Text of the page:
How to Make Sure Clothing Sizes Don’t Hurt Your Daughter’s Body Image or Self-Esteem

Are clothing sizes making you feel absolutely crazy? Me, too! Enough to trigger an eating disorder? I’m going to go out on a limb and say, indirectly, yes.

Who hasn’t contemplated starting a diet the moment you’ve left fitting room? Or even some time spent figuring out what to wear in your very own closet? Sounds strange, but tiny, little numbers printed on tags sewn into our clothing have the power to trigger some really big emotions in us—and our daughters!

And when we don’t like what we see, we tend to think dieting is the answer.

Dieting is the strongest risk factor for developing an eating disorder such as anorexia and bulimia; so if clothing size is a factor in a decision to start a diet, then it’s definitely making us more vulnerable to serious eating issues.

In this piece, learn why clothing sizes are so darn triggering and how to make sure your next shopping session doesn’t harm your daughter’s self-esteem!

Why Do Clothing Sizes Mess With Our Minds?

It makes sense that sizes stress us out!

First of all, we’ve been trained by culture to judge ourselves, our value, and even our health by the size of our body. So when see a number that’s larger than what think is acceptable, we feel like something is wrong with us.

Second, in case you haven’t noticed, American clothing sizes are all over the map. You can wear one size in one brand and two, three or even four sizes different in the next. The drama that is behind how women’s clothing are sized is complicated and forever in flux.

All this sizing instability is worse for growing girls: they’re bodies are changing constantly and in ways that might feel totally foreign to them (hello prepubescent fat, expanding hips, and boobs!). Our girls confronted with the nuttiness of sizing inconsistencies much more frequently than us moms who don’t necessarily need to figure out what their rapidly changing body is fitting into month after month.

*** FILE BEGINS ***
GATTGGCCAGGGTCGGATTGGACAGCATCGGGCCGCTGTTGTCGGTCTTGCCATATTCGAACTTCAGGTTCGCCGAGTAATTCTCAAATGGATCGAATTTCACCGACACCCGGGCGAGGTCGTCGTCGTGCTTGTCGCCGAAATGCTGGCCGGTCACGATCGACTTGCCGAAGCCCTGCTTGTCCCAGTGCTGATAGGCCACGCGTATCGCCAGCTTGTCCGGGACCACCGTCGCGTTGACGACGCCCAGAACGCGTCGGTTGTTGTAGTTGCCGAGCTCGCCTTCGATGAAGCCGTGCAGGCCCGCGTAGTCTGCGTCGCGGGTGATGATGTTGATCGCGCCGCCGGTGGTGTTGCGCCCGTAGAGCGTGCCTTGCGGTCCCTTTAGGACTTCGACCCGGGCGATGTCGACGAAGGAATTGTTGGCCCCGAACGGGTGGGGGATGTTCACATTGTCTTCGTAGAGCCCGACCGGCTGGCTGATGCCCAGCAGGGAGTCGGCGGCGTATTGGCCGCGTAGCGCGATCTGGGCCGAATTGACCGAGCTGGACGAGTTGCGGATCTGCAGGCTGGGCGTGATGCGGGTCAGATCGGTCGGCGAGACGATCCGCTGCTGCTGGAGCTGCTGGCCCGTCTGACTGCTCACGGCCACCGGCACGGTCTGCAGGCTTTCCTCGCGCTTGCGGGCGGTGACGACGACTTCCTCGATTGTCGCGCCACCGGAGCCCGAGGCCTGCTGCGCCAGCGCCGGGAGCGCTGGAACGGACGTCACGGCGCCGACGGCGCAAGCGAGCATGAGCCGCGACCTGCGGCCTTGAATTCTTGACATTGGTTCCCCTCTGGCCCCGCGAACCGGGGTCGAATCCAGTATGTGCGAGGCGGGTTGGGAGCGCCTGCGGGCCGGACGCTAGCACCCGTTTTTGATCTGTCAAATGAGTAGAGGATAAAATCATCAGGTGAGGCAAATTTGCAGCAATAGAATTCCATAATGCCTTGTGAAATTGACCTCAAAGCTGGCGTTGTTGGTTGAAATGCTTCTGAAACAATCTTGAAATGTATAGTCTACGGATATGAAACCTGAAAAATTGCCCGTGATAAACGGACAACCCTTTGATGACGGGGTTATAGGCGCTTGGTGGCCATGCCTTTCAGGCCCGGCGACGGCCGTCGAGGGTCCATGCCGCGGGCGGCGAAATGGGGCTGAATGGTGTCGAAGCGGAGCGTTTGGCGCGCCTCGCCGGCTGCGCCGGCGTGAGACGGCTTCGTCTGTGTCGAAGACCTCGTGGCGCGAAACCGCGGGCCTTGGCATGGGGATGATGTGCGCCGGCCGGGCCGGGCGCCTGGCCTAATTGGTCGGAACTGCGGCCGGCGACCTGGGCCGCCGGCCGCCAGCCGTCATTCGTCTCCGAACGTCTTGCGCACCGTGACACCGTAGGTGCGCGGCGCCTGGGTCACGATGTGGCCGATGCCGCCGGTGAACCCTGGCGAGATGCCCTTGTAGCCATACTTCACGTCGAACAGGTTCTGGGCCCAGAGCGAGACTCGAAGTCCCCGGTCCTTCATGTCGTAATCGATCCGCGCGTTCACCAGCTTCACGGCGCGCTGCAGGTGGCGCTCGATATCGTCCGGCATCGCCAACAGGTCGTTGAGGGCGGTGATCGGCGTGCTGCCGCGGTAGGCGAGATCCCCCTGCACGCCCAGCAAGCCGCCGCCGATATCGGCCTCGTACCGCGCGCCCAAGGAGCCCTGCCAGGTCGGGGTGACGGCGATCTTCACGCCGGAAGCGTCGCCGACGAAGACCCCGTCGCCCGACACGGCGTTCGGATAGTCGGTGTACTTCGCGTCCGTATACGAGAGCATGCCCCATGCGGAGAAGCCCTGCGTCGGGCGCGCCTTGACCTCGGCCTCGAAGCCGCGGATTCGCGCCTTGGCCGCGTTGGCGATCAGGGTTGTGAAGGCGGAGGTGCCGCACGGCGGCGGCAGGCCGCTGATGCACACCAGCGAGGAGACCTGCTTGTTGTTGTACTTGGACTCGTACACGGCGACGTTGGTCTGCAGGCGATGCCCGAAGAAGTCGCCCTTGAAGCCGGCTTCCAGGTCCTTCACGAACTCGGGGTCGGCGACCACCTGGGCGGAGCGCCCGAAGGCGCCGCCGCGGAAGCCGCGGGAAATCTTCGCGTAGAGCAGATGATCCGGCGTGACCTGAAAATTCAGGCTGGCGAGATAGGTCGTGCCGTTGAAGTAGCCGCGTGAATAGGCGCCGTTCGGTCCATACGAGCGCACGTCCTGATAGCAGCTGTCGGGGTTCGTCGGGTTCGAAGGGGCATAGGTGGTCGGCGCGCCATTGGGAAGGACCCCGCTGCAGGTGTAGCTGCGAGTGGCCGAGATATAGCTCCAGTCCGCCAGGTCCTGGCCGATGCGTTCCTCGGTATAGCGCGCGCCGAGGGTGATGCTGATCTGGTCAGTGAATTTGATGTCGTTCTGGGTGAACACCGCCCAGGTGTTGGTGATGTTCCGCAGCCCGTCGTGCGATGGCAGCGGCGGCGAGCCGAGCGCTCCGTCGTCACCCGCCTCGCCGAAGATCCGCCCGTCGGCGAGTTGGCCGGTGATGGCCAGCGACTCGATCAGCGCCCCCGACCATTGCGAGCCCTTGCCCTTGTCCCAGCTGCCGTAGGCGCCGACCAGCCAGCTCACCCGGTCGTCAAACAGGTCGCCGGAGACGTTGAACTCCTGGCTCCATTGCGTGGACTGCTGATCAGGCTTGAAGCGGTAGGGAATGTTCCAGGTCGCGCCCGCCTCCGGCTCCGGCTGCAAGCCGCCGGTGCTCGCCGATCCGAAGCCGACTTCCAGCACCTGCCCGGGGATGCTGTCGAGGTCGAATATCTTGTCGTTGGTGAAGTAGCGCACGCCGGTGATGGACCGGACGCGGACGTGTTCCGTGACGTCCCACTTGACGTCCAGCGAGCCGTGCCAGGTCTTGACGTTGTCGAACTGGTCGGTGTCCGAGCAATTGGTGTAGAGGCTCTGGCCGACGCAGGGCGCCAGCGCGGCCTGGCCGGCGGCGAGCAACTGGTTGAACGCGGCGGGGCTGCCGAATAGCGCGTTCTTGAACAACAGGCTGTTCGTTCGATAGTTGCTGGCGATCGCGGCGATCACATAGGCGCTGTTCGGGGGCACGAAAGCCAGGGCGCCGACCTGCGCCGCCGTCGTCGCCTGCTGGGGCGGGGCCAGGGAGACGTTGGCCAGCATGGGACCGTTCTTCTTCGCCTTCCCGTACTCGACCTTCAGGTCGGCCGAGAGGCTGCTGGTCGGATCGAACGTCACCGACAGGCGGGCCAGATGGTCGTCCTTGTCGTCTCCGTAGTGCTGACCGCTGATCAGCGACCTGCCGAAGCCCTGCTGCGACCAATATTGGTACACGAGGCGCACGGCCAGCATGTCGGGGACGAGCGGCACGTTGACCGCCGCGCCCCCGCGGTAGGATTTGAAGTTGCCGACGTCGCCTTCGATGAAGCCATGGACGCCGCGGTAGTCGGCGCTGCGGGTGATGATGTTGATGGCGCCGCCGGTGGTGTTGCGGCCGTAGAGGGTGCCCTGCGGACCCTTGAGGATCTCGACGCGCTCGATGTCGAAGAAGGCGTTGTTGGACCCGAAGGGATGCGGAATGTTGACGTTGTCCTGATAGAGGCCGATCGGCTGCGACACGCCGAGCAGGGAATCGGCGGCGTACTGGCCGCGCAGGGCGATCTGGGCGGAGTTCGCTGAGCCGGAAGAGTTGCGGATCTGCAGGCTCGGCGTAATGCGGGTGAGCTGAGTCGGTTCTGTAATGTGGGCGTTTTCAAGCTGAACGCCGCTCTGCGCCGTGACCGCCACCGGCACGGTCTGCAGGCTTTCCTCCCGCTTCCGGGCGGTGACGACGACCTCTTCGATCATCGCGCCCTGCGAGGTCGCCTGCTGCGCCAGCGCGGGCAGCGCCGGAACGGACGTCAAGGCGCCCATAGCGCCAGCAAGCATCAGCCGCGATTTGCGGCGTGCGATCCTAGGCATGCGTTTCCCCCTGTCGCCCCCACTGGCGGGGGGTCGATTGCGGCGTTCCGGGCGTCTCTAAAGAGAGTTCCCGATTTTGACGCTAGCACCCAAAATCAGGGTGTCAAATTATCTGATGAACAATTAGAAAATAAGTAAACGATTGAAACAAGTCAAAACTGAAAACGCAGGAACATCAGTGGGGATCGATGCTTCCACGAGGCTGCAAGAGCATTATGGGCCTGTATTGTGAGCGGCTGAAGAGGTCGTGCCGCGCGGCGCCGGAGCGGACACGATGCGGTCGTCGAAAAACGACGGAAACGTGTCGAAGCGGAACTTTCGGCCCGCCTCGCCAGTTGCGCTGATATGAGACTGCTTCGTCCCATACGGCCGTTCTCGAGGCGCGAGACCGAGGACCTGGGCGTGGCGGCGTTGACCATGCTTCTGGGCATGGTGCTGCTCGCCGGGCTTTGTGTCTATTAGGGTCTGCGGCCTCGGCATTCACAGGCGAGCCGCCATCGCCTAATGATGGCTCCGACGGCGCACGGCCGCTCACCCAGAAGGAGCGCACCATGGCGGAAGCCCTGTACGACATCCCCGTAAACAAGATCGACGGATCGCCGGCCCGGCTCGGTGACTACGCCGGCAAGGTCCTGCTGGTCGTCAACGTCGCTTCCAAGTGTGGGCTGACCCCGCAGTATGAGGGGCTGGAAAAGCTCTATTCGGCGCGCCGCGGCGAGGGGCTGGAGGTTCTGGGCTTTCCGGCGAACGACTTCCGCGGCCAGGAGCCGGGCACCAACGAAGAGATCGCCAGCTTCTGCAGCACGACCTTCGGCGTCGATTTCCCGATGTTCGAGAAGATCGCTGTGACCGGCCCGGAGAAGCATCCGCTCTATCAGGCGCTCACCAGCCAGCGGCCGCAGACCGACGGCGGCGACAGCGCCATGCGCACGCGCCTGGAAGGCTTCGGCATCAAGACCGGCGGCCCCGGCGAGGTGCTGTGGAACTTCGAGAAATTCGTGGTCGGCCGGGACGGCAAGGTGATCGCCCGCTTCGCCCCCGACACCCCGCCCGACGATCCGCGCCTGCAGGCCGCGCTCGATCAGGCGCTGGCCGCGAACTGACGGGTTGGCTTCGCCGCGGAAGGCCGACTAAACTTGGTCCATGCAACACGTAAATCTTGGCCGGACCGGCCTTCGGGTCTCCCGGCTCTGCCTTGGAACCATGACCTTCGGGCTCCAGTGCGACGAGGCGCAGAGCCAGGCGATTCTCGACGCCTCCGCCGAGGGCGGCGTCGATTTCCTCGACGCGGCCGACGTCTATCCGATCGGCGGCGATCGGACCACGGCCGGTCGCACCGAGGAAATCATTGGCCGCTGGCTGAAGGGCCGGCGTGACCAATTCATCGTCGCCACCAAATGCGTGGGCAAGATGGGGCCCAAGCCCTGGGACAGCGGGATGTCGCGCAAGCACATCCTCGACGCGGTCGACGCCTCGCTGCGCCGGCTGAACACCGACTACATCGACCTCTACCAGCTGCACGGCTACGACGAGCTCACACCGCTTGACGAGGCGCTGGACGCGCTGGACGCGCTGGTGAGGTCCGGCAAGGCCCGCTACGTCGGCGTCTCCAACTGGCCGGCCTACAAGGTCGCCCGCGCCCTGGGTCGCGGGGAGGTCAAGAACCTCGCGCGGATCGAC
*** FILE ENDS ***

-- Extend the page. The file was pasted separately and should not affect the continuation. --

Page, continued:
Goodbye Seamstress, Hello Industrialization 

First off, I don’t often make use of the word ‘industrialization.’ Yet here I am wanting to share with you how it ramps up body shame in ourselves and the girls we love.

Tactically speaking, to mass-produce something it must be made in a limited form or option. The problem? People do not come in limited sizes. We come in unlimited sizes. So when it comes to mass-producing clothing, many millions of bodies are going to be left out.

Once upon a time, clothing wasn’t mass produced by machines. It was made by people. And people would take people’s measurements and make clothing that fit said individual in a delightfully perfect way. Those same people would take clothes in and out, take the hem up or down, and people’s bodies changed.

In other words, your clothing was made to fit your body. It wasn’t your body that needed to fit into the clothing.

While mass production has been revolutionary and benefited us many, many positive ways (thank you Josephine Cochran for inventing and patenting the dishwasher!), it’s also led to many things totally and radically messed up—one of which is a very limited view of the sizes and shapes the human body comes in.

You can read more about how all kinds of cultural and political movements contribute to body shame and perpetuate the thin ideal in fellow RD (and host of Food Psych) Christy Harrison’s book, Anti-Diet.

Body Sizes Are Diverse, Clothing Sizes Are Not

Understanding that bodies come in unlimited shapes and sizes is a beautiful thing. It’s so stunning and powerful, in fact, that it could have changed the quality of my inner life at age six. That was the year I realized I wore a size larger than ‘normal’ for my age and it haunted me for decades to come.